How Ingrown Toenail Removal Works

As a general rule of thumb, we attempt to treat every foot and ankle condition in the least invasive way possible. The good news is that many problems are effectively resolved with conservative treatment. Sometimes, though, we do need to use more advanced solutions, even for a nail problem like ingrown toenails.

For a fairly basic ingrown nail, we may be able to provide relief with medication and gently lift the ingrown edge so the nail can grow out in a normal manner (over the skin). Depending on your level of comfort—and provided you do not have diabetes—you might even be able to do this yourself.

Ingrown toenail removal, though, is something we may recommend for more severe cases. Our medical team can help you find relief by either partially or completely removing an affected nail. Complete (and permanent) removal is often a necessary measure to address toenails that repeatedly become ingrown. In these cases, there is no amount of trimming that will provide lasting comfort or prevent the condition from recurring.

The steps for an ingrown toenail removal are basically:

  1. The affected toe is anesthetized and prepared for the procedure. We know it may sound like it’d be painful to have a toenail removed, but the anesthesia will numb sensations to make the procedure as painless as possible.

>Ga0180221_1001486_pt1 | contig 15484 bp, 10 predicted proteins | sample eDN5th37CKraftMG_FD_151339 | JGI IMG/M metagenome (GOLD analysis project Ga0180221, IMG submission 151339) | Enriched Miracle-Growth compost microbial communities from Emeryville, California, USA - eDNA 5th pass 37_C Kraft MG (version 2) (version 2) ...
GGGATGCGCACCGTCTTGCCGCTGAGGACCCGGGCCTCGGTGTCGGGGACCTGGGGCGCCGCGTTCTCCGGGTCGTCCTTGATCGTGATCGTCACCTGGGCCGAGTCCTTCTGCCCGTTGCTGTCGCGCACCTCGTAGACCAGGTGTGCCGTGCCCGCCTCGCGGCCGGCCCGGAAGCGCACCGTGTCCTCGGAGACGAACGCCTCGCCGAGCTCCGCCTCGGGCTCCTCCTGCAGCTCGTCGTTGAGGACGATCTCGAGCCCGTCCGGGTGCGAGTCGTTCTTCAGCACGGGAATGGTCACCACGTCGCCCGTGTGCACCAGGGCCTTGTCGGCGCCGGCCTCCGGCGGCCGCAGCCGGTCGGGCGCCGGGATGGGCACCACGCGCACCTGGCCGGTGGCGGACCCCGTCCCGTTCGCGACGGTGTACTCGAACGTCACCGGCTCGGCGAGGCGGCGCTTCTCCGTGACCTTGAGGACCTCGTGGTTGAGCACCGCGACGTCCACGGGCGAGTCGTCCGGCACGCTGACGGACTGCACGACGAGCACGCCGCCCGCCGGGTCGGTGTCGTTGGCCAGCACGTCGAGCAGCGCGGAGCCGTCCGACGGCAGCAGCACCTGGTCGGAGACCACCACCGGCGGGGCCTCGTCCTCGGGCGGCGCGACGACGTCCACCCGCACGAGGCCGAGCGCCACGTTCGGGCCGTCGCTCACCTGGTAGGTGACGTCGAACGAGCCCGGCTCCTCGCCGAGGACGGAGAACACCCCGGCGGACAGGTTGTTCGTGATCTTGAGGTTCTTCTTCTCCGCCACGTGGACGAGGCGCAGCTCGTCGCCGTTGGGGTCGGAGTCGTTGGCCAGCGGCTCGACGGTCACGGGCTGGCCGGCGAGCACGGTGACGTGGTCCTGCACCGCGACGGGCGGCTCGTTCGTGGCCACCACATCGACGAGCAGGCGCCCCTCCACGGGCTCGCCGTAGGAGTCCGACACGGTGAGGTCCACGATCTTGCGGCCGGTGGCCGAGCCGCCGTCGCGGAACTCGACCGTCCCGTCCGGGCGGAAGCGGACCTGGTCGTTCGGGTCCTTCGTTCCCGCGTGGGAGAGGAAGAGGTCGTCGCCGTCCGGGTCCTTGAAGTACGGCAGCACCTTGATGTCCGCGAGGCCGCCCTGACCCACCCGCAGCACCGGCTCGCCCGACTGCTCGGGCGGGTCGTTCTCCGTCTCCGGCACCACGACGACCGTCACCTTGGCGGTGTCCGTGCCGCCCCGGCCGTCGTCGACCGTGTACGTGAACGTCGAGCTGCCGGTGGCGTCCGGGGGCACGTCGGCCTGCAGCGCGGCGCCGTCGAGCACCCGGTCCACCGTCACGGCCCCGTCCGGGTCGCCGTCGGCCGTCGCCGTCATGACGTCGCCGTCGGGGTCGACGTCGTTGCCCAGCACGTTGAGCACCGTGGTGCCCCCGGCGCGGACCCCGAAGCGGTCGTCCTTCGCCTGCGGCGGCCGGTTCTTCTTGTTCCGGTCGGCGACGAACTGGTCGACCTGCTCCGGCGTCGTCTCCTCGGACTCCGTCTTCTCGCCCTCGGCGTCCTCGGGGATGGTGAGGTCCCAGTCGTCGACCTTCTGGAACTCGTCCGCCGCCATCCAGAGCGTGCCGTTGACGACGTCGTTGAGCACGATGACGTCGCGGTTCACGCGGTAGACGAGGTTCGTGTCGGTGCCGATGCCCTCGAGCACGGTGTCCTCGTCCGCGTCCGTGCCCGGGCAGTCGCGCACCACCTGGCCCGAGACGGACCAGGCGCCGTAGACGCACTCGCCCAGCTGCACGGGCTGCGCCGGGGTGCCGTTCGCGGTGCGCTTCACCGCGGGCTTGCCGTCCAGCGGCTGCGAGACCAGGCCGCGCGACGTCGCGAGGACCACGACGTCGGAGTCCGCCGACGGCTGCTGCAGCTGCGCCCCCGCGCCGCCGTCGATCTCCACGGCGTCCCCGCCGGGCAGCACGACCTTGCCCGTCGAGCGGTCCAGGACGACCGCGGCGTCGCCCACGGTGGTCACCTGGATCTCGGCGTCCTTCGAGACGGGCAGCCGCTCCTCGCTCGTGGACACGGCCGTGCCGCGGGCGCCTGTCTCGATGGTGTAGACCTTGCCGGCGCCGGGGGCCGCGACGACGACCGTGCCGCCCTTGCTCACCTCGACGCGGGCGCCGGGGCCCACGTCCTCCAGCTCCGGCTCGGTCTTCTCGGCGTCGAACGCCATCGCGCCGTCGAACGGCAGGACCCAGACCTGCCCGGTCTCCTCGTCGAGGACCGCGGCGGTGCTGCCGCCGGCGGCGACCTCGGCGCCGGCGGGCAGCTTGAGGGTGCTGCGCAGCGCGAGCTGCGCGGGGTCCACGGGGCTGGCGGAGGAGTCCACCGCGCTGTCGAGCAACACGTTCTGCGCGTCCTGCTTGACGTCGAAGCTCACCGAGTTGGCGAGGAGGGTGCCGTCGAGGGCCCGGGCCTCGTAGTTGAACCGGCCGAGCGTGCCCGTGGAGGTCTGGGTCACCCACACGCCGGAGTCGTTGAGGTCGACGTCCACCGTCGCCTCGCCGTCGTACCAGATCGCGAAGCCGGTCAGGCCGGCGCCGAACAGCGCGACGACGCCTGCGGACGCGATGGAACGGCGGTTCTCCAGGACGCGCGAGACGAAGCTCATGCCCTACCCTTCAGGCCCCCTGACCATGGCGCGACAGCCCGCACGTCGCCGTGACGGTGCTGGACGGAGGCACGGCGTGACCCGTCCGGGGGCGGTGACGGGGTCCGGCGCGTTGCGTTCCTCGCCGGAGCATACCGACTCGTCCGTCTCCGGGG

2. A surgical tool is used to cut the nail from the free edge to the back of the matrix bed. The part of the nail to be removed from the nailbed is loosened. It may be relieving to know that the tool we use doesn’t cut into the nailbed – only the nail.
  3. Forceps are then used to grasp the nail to be removed. The nail border is then separated from the nail margin with a twisting motion.
  4. The exposed matrix cells—the ones that cause nail tissue to grow—are then sterilized to prevent the nail from growing back.
  5. The affected toe is then bandaged and you will be given post-operative instructions, which includes keeping the site clean, using triple-antibiotic ointment, and keeping the area covered with a clean bandage.

At this point, we’d like to reemphasize both the fact that you will be anesthetized—so no need to worry about pain—and that we reserve this option for cases that are either severe or chronic. If your ingrown toenail isn’t as much of an issue, then you may simply need conservative care.

No matter which kind of treatment you need for an ingrown toenail, you can rest assured knowing that our team at Foot & Ankle Clinic of the Virginias can provide it for you. We take pride in providing comprehensive foot and ankle care, so contact us today. Request your appointment by either filling out our online form or calling us at (800) 456-8637.